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What is a prefecture-level city? An explanation of China’s administrative structure

Tuesday, October 22, 2019
What is a prefecture-level city? An explanation of China’s administrative structure

 

If you’ve started to do your research on where to go in China, you may have come across terms such as prefecture, special administrative region, province, etc. These terms refer to various aspects of China’s administrative structure. The administrative structure is how the central government divides up China for the purposes of management. Due to China’s large area and population, there are 4 administrative divisions in modern times: provincial, prefecture, county, and municipality.Here in the USA we also have 4 divisions, despite the huge difference in population size: federal, state, county, and city.

Provincial Level

Xiao Dong Jiang, Chenzhou City, Hunan Province, China - yue su via unsplash

Xiao Dong Jiang, Chenzhou City, Hunan Province, China - yue su via unsplash

Provinces in China are similar to states in the US. Like states, provinces, along with their subdivisions such as autonomous and special administrative regions, answer to the central government. However, they have a greater level of control over their economic policy. An example of a province would be Hunan, a landlocked province located in central China. It is known for its natural environment and for being a major center of agriculture, growing rice, tea and oranges.

Alxa Zuoqi, Alxa, Inner Mongolia, China – Jun Gao via Unsplash

Alxa Zuoqi, Alxa, Inner Mongolia, China – Jun Gao via Unsplash

Autonomous regions such as the Inner Mongolia Autonomous Region function similarly to Native AmericanReservations in the US. These regions have their own local government and rights similar to provinces with some extra rights and support given to the minorities within them.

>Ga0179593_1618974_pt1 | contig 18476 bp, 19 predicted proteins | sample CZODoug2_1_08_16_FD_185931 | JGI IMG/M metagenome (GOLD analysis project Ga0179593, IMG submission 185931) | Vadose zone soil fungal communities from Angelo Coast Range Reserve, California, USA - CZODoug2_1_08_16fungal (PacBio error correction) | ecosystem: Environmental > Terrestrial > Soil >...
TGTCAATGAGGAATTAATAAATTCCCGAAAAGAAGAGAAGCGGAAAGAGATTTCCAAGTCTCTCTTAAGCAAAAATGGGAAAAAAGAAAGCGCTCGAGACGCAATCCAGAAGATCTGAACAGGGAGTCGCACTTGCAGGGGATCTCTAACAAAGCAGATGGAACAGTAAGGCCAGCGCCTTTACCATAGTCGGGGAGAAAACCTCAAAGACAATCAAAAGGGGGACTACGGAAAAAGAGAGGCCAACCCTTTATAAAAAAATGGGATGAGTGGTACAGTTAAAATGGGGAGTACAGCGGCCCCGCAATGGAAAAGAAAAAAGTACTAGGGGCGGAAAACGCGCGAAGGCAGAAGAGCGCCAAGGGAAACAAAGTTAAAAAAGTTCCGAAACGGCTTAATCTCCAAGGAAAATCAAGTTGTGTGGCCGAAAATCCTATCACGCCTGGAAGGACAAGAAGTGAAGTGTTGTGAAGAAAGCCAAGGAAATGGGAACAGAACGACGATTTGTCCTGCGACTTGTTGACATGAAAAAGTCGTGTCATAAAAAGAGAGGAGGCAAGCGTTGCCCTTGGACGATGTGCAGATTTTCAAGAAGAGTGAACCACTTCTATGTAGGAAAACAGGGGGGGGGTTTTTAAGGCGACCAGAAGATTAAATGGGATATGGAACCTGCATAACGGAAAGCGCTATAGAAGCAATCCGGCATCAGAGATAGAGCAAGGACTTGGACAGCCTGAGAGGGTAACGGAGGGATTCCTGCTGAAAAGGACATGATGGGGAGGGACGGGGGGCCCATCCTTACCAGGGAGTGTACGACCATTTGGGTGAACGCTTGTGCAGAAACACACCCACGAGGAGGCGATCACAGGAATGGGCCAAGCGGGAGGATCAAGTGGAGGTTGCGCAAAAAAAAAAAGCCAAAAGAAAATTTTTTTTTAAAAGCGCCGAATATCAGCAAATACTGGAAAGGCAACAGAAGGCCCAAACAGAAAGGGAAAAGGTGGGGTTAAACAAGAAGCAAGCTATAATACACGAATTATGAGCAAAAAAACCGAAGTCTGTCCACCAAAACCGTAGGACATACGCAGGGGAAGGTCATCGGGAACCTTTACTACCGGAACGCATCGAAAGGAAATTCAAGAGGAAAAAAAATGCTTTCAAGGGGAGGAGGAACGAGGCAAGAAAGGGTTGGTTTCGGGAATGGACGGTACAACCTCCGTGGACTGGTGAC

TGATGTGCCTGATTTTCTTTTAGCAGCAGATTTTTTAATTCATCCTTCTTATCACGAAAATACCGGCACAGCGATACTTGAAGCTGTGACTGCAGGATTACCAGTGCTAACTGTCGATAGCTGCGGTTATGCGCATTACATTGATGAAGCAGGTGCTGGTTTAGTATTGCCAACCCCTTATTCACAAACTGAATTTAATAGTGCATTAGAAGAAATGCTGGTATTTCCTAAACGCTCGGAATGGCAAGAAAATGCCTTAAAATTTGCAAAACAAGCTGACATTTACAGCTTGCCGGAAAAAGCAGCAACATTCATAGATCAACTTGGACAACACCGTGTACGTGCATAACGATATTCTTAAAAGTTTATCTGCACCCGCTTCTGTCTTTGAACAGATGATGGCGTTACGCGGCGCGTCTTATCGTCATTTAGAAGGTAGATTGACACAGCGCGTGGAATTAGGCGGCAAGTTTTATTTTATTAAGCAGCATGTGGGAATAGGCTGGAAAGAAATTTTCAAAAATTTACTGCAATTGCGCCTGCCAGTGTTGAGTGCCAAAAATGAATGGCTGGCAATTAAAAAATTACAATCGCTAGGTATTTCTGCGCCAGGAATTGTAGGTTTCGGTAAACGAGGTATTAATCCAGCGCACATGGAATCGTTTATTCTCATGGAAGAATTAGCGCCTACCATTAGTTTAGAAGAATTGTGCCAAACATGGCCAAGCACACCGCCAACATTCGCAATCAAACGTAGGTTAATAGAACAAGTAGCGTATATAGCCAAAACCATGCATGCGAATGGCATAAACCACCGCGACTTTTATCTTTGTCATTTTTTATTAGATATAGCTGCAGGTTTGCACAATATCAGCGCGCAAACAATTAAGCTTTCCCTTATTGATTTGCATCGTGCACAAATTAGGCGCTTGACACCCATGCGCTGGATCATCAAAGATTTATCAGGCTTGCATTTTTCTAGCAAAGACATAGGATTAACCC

Macau at night – AndyLeungHK via Pixabay

 

Macau at night – AndyLeungHK via Pixabay

Special Administrative Regions (SAR) is a term you are likely to see in the news when talking about places such as Macau, a former Portuguese colony transferred back to China in 1999. SAR’s have a high degree of autonomy managing everything except diplomatic relations and national defense, both of which are handled by the central government. This is similar to the US’s relationship with Puerto Rico.

 

Prefectural level

Yangzhou – HKMAA via Flickr

 

Yangzhou – HKMAA via Flickr

This second level of the administrative structure primarily consists of prefecture-level cities such as Yangzhou. These cities consist of the urban center (the actual city) and the surrounding rural area which contains many smaller cities, towns and villages. The closest equivalent in the US would be if Los Angeles County, which contains the city of LA, Santa Monica, Long Beach, etc., also contained farmland.

County Level

Dengfeng Pagoda, Dengfeng, Henan Province – Gary Todd via Flickr

 

Dengfeng Pagoda, Dengfeng, Henan Province – Gary Todd via Flickr

Unlike the US, a county in china is the equivalent of a city. An example is Dengfeng located in the Henan Province in South Central China. Located at the foot of Mount Song, one of the most sacred mountains in China, it is known for its UNESCO heritage sites such as the Gaocheng Astronomical Observatory and the Shaolin Monastery which has appeared in a number of martial arts films.

Municipality 

Tianjin – Lancerman via Pixabay

Tianjin – Lancerman via Pixabay

Two of the most popular cities visited by foreign travelers in China are in fact municipalities: Beijing and Shanghai. A municipality has the same amount of power as a province, yet they are smaller but have high populations. There are four municipalities in China, the two already mentioned, plus Tianjin in the northeast and Chongqing in the center of the country. For some frame of reference, Beijing municipality is a little larger than the state of Connecticut and Shanghai is little larger than Rhode Island.Municipalities are quite large and do have districts within them but for all intents and purposes we can stop here having covered the 4 major administrative divisions of China.

As you’re researching for your trip to China, don’t forget to check your visa requirements.


 


 

 

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